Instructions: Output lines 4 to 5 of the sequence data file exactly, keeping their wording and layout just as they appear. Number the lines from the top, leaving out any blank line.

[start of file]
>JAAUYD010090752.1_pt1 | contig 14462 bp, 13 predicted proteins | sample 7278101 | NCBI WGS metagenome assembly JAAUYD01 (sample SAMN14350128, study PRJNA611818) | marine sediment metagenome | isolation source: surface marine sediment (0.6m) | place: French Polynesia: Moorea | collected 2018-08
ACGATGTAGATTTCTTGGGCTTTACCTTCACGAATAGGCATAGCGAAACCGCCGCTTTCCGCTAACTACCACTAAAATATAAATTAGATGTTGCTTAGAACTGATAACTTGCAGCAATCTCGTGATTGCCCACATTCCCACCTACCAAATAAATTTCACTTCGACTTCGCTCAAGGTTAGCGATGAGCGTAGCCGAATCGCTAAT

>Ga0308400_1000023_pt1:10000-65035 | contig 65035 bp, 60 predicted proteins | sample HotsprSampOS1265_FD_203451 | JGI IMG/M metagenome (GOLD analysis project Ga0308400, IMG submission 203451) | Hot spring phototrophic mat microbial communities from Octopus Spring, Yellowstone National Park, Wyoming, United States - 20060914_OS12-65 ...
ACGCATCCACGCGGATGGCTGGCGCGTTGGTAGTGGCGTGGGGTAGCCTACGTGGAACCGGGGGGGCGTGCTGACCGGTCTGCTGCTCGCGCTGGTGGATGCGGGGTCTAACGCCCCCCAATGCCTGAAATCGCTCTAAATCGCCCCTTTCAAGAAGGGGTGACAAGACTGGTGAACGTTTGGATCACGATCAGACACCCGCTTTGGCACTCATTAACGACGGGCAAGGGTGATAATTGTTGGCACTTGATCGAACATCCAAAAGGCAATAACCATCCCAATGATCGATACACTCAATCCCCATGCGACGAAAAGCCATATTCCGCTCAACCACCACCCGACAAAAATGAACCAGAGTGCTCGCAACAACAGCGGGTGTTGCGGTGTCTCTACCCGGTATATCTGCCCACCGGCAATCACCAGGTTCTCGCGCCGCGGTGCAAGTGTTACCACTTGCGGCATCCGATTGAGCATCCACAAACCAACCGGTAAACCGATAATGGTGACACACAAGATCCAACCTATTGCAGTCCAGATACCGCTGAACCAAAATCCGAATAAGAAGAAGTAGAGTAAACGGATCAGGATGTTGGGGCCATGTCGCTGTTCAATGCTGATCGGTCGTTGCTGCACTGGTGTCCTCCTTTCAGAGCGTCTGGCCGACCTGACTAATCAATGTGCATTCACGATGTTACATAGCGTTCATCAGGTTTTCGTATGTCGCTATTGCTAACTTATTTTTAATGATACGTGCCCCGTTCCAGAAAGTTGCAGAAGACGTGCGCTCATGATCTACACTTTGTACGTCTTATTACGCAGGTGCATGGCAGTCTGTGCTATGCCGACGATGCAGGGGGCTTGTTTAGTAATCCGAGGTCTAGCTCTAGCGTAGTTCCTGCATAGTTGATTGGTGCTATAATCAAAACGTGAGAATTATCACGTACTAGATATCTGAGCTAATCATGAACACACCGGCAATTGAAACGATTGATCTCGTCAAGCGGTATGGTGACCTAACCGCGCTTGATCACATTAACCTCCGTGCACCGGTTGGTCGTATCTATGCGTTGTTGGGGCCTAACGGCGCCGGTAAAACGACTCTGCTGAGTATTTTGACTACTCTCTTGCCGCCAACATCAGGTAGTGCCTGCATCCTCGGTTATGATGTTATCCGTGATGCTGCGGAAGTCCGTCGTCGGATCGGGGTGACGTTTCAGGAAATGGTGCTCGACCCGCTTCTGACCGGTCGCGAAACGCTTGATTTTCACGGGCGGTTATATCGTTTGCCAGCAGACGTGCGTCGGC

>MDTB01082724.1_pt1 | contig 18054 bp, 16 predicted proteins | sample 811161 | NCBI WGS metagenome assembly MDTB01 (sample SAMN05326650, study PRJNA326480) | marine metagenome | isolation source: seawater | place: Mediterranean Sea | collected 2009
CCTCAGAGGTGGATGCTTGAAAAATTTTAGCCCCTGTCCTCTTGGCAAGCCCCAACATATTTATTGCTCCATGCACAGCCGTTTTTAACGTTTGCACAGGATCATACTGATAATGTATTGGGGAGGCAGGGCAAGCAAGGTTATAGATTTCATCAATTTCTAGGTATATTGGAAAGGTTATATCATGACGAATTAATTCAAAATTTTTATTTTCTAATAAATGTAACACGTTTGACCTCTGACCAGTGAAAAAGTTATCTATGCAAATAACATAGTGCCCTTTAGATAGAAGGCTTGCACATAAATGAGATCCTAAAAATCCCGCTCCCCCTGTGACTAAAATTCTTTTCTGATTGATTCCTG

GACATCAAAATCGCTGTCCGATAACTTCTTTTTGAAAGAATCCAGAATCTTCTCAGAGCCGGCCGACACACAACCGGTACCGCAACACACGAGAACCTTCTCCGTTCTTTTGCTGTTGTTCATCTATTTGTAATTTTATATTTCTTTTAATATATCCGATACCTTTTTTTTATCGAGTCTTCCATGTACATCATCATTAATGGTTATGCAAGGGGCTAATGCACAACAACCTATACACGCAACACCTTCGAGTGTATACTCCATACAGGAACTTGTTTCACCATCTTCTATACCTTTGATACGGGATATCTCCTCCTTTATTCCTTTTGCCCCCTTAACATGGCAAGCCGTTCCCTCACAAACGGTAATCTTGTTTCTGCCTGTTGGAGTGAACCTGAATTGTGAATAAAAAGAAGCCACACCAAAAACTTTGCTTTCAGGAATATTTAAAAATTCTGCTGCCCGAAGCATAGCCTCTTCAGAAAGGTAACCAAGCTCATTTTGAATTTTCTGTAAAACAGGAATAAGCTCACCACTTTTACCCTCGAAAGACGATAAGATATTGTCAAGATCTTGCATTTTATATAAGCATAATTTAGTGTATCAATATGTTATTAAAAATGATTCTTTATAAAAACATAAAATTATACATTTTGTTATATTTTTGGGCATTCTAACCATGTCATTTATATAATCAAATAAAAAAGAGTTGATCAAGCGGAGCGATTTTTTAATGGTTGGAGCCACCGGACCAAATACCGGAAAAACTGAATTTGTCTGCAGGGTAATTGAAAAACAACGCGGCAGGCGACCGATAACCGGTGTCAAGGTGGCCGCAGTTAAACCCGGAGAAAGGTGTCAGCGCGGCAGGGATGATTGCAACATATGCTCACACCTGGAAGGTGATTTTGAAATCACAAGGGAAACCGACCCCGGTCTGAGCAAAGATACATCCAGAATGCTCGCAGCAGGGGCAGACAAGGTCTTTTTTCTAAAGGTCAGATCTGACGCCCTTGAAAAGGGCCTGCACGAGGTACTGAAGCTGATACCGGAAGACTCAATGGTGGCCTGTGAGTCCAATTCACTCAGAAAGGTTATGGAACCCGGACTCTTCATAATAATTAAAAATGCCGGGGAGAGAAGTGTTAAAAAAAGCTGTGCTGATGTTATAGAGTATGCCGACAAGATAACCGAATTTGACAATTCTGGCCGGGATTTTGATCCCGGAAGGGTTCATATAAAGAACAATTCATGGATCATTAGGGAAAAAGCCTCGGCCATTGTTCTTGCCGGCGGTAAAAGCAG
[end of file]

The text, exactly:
ACGCATCCACGCGGATGGCTGGCGCGTTGGTAGTGGCGTGGGGTAGCCTACGTGGAACCGGGGGGGCGTGCTGACCGGTCTGCTGCTCGCGCTGGTGGATGCGGGGTCTAACGCCCCCCAATGCCTGAAATCGCTCTAAATCGCCCCTTTCAAGAAGGGGTGACAAGACTGGTGAACGTTTGGATCACGATCAGACACCCGCTTTGGCACTCATTAACGACGGGCAAGGGTGATAATTGTTGGCACTTGATCGAACATCCAAAAGGCAATAACCATCCCAATGATCGATACACTCAATCCCCATGCGACGAAAAGCCATATTCCGCTCAACCACCACCCGACAAAAATGAACCAGAGTGCTCGCAACAACAGCGGGTGTTGCGGTGTCTCTACCCGGTATATCTGCCCACCGGCAATCACCAGGTTCTCGCGCCGCGGTGCAAGTGTTACCACTTGCGGCATCCGATTGAGCATCCACAAACCAACCGGTAAACCGATAATGGTGACACACAAGATCCAACCTATTGCAGTCCAGATACCGCTGAACCAAAATCCGAATAAGAAGAAGTAGAGTAAACGGATCAGGATGTTGGGGCCATGTCGCTGTTCAATGCTGATCGGTCGTTGCTGCACTGGTGTCCTCCTTTCAGAGCGTCTGGCCGACCTGACTAATCAATGTGCATTCACGATGTTACATAGCGTTCATCAGGTTTTCGTATGTCGCTATTGCTAACTTATTTTTAATGATACGTGCCCCGTTCCAGAAAGTTGCAGAAGACGTGCGCTCATGATCTACACTTTGTACGTCTTATTACGCAGGTGCATGGCAGTCTGTGCTATGCCGACGATGCAGGGGGCTTGTTTAGTAATCCGAGGTCTAGCTCTAGCGTAGTTCCTGCATAGTTGATTGGTGCTATAATCAAAACGTGAGAATTATCACGTACTAGATATCTGAGCTAATCATGAACACACCGGCAATTGAAACGATTGATCTCGTCAAGCGGTATGGTGACCTAACCGCGCTTGATCACATTAACCTCCGTGCACCGGTTGGTCGTATCTATGCGTTGTTGGGGCCTAACGGCGCCGGTAAAACGACTCTGCTGAGTATTTTGACTACTCTCTTGCCGCCAACATCAGGTAGTGCCTGCATCCTCGGTTATGATGTTATCCGTGATGCTGCGGAAGTCCGTCGTCGGATCGGGGTGACGTTTCAGGAAATGGTGCTCGACCCGCTTCTGACCGGTCGCGAAACGCTTGATTTTCACGGGCGGTTATATCGTTTGCCAGCAGACGTGCGTCGGC

>MDTB01082724.1_pt1 | contig 18054 bp, 16 predicted proteins | sample 811161 | NCBI WGS metagenome assembly MDTB01 (sample SAMN05326650, study PRJNA326480) | marine metagenome | isolation source: seawater | place: Mediterranean Sea | collected 2009